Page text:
- Tribal Employment Preference Rules (Morton v. Mancari)
- BIA & IHS Employment Preference
- Consolidated Omnibus Budget Reconciliation Act (COBRA)
- Employee Retirement Income Security Act
- Health Insurance Portability & Accountability Act (HIPAA)
- Federal Payroll Taxes
- Federal Insurance Contributions Act (FICA - Social Security & Medicare)
- Federal Unemployment Tax Act (FUTA)
- Independent Contractors
- Outsourcing (Subcontracting)
- Federal Contracts
- State and County Labor Laws in Indian Country
- Guidance on Developing Tribal Personnel Management Policies & Procedures
$750 MSOffice for Professionals (2 Days)
Ever have those days when you want to launch the laptop or tower unit out the nearest window? Often, the only things keeping you from destroying both the machine and the window are the vision of the payroll deduction from your paycheck, and the picture of your boss’ face when you try to explain yourself. Relax, help is on the way! This interactive workshop will provide tribal technical, clerical, and executive staff, as well as elected officials, with user-friendly instruction, techniques, and hands-on practice exercises that will help you make the most of the Microsoft applications that are today’s industry standards: Microsoft Word, Excel, PowerPoint and Access, Picture Manager and Publisher. This four-day course will teach you basic software application features and the correct language to describe it; “tips and tricks” for simplifying the use of each; essential keyboard shortcuts; how to produce unique, publication-ready documents; and what to do when the software is presenting repeated problems.
KIVA’s instructors have decades of experience utilizing Microsoft Office and a multitude of other software, and have helped individuals from age 5 through their senior years befriend their computers and make them companions that can expand personal and professional development opportunities, improve the ease of daily computing work efforts, and impress employers, friends, and professional colleagues.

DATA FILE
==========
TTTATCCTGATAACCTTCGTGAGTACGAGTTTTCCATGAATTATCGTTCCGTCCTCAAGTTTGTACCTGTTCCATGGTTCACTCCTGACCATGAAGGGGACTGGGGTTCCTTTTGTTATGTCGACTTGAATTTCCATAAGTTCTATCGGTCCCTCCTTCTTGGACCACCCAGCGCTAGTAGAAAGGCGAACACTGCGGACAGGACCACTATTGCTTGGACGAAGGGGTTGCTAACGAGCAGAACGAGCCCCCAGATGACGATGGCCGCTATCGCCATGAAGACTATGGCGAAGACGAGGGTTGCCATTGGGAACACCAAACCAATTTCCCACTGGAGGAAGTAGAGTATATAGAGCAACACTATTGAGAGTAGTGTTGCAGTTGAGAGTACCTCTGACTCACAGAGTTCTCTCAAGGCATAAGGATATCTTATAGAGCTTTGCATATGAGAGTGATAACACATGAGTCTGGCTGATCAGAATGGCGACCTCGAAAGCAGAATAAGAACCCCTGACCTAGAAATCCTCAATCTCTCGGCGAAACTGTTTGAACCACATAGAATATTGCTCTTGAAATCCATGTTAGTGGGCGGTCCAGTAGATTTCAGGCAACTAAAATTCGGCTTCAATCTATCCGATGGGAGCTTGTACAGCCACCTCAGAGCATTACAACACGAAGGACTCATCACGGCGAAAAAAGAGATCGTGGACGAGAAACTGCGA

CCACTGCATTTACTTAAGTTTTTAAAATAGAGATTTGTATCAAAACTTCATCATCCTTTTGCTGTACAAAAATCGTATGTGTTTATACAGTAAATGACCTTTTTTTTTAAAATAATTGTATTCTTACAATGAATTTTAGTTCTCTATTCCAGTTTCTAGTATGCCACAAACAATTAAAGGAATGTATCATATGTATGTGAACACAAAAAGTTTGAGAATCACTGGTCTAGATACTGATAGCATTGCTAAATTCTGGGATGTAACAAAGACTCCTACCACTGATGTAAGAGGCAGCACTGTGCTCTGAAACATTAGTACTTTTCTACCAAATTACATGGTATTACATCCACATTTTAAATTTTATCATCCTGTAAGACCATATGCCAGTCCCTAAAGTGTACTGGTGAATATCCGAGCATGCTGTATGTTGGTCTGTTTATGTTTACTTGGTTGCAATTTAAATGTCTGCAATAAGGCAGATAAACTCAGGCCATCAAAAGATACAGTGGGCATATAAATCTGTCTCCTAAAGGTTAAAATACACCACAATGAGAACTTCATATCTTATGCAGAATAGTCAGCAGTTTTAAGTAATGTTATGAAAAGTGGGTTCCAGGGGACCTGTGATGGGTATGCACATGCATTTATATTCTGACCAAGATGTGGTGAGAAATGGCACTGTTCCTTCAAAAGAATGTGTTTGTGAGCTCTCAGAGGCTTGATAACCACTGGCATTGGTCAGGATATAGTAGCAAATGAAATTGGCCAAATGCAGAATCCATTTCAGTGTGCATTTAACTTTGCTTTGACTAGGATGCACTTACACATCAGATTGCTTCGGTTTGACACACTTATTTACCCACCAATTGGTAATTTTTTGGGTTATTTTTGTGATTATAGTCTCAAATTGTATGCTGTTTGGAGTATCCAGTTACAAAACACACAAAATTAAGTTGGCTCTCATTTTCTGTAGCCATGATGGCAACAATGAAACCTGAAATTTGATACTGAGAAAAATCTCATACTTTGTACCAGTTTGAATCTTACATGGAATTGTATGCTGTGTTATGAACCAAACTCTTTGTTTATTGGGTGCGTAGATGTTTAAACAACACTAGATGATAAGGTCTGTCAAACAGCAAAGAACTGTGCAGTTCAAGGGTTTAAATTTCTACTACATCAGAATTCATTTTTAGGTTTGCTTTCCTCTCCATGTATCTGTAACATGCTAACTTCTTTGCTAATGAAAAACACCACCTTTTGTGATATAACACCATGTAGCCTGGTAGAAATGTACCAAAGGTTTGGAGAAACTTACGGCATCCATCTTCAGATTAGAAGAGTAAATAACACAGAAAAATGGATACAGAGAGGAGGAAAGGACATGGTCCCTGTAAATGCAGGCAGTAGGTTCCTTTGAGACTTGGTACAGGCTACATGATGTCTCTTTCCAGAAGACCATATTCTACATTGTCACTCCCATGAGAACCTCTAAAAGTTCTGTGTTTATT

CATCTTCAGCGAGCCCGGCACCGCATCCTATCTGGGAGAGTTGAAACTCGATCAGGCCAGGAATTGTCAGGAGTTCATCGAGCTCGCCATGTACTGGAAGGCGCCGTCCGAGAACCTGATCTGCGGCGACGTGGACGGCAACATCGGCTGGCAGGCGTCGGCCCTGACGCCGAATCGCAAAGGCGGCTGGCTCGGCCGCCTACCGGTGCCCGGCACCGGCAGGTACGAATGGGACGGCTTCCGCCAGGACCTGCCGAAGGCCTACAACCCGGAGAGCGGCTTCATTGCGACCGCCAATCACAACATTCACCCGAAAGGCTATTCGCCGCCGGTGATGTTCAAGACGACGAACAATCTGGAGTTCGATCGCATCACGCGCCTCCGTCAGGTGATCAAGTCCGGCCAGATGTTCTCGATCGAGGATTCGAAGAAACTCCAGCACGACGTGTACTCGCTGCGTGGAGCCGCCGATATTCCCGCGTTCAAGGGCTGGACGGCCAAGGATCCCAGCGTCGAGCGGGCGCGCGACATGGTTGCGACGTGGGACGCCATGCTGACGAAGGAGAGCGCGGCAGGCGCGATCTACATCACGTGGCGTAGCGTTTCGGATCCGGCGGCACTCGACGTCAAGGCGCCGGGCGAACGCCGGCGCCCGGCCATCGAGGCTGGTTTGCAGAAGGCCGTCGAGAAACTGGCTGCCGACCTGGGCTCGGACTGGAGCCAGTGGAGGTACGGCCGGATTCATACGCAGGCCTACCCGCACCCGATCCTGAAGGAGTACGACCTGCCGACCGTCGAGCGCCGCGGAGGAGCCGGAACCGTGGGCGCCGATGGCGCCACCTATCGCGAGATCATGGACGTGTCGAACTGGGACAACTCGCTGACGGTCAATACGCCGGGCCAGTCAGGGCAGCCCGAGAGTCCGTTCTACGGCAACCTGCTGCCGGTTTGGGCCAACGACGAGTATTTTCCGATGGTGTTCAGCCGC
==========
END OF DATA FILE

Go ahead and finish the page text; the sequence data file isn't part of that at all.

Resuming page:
Who Should Attend?
Anyone who is challenged in using computers and a variety of computer software that either comes pre-installed in your new computers, or software that your company buys. This includes tribal elected leaders, tribal administrative staff, clerks and typists, teachers, students, etc.
What Will I Learn?
- The fundamentals of the Windows-based programs: Microsoft Word, Excel, PowerPoint and Access, Picture Manager and Publisher
- Word processing utilizing Microsoft Word
- Spreadsheet, pie chart and bar graph creation utilizing Microsoft Excel
- Database development utilizing Microsoft Access
- How to develop informative and exciting PowerPoint presentations with embedded videos, audio, and graphics
- Photo editing utilizing Microsoft Picture Manager, so that you can embed photos in other Microsoft applications
- Brochure, flyer, and other professional document design utilizing Microsoft Publisher
At the End of the Course
You will have gained confidence and familiarity with the most widely-used Microsoft Office software applications and numerous templates for daily document creation. You will have received hands-on practice exercises that will improve your overall skill level with most of the Microsoft Office suite, and you will have the ability to craft dynamic, professional, publication-ready documents. You will leave with a comprehensive notebook and CD of additional practice exercises to continue honing your Microsoft Office expertise.
$850 Administrative Professionals Conferences (3 Days)
Under the motto of “Creating Success in the Native American Workplace”, KIVA sponsors and annual Administrative Professionals Conference to bring in Native professionals from throughout Indian Country to share experiences in the administrative professional fields. The conference is designed to bring in featured speakers to share their experiences and provide tips on dealing with everyday challenges, and to provide advice for developing career paths. Albuquerque, New Mexico.